The ongoing spat between two authors over the identity of the real King Arthur took a twist yesterday when one of them formally claimed the £50,000 prize being offered by the other if anyone could prove him wrong.

Adrian Grant from Cupar says he has now produced the ‘proof’ that refutes the claim by Glasgow-born David Carroll that King Arthur was a Scot known as Arturius, born Arthur mac Aaedan, who is mentioned in ancient documents.

Grant maintains that Arthur was not a king but a war leader called Arthwys, the son of a fifth century king in what is now east central England, who went north in the late fifth century to be the general of the Britons of Strathclyde in their victories over the Picts and the Scots.

Carroll, however, is so sure that his Arturius as named in ancient documents is the real King Arthur, and that he was Scottish, that he was prepared to pay £50,000 to anyone who can prove him wrong.

Grant told The National he has produced the refutation and has formally claimed the prize.

He says he acknowledges that Carroll “does not stand to gain financially from making the offer of a cash prize for the refutation of his thesis which seeks to identify Arthur mac Aedan as ‘the Arthur of legend’”.

Writing to Carroll, Grant asserts: “The main problem is that while you correctly aimed to attack the idea of a southern Arthur you picked the wrong alternative... you will see that your argument does not stand up and on this basis alone, I should win the prize.”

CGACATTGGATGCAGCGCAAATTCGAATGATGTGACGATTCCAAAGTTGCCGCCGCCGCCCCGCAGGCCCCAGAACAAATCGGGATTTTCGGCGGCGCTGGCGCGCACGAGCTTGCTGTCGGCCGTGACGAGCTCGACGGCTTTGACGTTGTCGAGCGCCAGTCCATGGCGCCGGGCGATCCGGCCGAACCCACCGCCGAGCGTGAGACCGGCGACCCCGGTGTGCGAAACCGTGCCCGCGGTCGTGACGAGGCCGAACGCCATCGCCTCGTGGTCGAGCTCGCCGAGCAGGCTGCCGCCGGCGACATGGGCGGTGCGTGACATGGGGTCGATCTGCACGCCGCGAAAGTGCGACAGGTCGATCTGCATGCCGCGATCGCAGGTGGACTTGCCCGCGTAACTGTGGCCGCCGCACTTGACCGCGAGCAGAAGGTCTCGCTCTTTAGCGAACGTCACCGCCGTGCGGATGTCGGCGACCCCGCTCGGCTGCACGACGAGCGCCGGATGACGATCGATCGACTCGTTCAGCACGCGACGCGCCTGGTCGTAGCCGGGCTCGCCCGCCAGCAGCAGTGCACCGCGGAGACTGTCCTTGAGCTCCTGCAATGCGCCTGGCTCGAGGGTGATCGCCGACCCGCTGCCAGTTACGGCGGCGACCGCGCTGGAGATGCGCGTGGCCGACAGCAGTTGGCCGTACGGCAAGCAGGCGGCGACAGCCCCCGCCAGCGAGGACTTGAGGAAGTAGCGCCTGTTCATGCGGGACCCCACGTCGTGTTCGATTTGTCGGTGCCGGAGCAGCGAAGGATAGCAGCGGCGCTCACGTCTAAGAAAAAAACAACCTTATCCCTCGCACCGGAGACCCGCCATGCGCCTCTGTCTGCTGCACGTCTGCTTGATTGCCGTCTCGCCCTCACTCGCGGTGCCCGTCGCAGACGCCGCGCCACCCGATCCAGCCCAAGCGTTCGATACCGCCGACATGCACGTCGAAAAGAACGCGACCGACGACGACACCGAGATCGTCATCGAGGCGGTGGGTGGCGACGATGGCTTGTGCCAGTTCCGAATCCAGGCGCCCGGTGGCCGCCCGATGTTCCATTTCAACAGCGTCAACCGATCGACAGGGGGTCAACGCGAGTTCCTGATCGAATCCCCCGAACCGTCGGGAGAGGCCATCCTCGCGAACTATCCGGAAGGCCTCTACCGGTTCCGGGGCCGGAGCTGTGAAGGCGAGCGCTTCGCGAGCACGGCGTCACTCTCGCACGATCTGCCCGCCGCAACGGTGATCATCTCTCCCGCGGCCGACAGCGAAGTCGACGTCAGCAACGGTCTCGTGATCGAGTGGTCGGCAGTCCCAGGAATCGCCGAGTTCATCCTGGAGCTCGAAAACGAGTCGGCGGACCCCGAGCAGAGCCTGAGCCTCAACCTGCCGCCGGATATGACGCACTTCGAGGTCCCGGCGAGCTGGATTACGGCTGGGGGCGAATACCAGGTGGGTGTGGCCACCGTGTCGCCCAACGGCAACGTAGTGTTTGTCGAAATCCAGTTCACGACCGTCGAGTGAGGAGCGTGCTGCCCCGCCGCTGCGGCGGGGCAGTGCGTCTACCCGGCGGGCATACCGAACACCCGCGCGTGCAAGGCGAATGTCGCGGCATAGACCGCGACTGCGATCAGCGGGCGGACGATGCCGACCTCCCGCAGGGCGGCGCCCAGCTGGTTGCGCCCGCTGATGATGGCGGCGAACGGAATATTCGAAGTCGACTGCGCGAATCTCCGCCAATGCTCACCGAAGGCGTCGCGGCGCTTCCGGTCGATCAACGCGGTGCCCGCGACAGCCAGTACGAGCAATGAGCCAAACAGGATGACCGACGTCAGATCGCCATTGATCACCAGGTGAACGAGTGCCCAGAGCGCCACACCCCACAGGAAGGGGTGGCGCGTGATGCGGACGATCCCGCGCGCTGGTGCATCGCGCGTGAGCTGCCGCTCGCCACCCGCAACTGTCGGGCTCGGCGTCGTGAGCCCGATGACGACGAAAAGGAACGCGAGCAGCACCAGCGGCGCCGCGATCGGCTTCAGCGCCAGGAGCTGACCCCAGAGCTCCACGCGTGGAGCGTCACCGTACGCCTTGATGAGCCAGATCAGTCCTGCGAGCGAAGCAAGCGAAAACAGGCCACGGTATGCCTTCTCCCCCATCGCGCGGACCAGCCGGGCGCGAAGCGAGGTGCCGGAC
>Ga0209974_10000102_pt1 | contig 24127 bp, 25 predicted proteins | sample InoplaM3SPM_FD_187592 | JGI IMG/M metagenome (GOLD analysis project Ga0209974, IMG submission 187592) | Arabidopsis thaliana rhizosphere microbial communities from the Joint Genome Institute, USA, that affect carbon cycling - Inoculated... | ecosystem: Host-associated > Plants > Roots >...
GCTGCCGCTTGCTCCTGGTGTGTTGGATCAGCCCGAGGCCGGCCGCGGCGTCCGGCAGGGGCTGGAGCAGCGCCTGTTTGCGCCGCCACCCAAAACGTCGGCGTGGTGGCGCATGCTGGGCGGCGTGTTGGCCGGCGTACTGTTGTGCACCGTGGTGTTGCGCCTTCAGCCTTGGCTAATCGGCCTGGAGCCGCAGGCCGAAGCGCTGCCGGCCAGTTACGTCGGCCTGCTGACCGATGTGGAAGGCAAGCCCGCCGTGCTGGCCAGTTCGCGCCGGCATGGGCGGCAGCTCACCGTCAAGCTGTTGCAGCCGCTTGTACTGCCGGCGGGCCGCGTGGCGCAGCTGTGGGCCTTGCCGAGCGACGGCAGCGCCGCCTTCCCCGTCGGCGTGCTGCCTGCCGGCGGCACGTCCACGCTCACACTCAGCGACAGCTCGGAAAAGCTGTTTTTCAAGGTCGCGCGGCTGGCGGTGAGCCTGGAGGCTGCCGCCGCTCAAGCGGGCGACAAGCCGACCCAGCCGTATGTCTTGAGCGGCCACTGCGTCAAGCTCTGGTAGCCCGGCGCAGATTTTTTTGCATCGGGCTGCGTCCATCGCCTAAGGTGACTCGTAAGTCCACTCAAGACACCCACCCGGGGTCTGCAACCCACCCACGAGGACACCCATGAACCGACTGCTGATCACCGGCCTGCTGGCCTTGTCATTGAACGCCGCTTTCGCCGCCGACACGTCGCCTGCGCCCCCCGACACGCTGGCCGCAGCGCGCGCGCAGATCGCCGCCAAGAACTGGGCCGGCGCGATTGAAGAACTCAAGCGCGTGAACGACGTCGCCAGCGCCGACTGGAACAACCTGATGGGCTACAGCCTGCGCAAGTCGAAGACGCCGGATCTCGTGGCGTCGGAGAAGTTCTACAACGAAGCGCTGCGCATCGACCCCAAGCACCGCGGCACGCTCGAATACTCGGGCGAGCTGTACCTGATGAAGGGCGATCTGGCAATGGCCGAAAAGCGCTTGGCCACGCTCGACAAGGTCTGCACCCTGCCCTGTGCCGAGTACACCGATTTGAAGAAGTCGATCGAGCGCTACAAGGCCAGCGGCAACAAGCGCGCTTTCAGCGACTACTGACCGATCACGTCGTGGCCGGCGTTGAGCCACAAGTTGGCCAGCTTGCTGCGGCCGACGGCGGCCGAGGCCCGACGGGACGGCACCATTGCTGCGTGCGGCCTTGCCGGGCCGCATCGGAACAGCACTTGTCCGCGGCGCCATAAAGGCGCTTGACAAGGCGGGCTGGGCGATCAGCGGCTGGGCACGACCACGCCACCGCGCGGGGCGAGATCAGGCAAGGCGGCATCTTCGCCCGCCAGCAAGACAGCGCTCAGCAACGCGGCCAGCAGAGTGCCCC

Grant also states that because of the rules set by Carroll, the prize is “inherently unwinnable.”

Both writers agree that Arthur was a Christian, that he was active in the late sixth century, that he fought against the Picts, but disagree on the number and location of the battles he fought.

They also agree that Arthur had a sister called Morgan, who was married to Urien of the kingdom of Rheghed.

They also agree that the legend is indeed a ‘corpus’ not only of more that one figure but of fictional characters as well. Grant, however, adds that “this does not mean that there was not a real person at the root of it all.”

He does agree with Carroll on one other issue: “I largely agree that people have been looking for Arthur in the wrong place because they have been given bad steers by so-called historians of the past – for a variety of reasons.”

Apart from that, the two authors disagree on almost everything else.

Carroll has already stated that Arturius, the man at the centre of his theory, is as so named in the Life of St Columba written by Adomnan, Abbot of Iona.

He is named as Arturius by Adomnan,” said Carroll, “and there is so much else that fits the stories of Arthur. Arturius was the son of a sixth century Scottish king called Aiden. There is no doubt in my mind that Arturius is the real King Arthur.”

He added: “Both were active in the sixth century, both died in battles against the Picts, both were Christian, both fought alongside Urien and other British kings and both had a sister called Morgan – a name unheard of in sixth and seventh century records.”

David Carroll could not be contacted last night, but has already been in contact with Grant to say he had not done enough to disprove his ‘Arturius’ theory.

We will carry Carroll’s response when we receive it.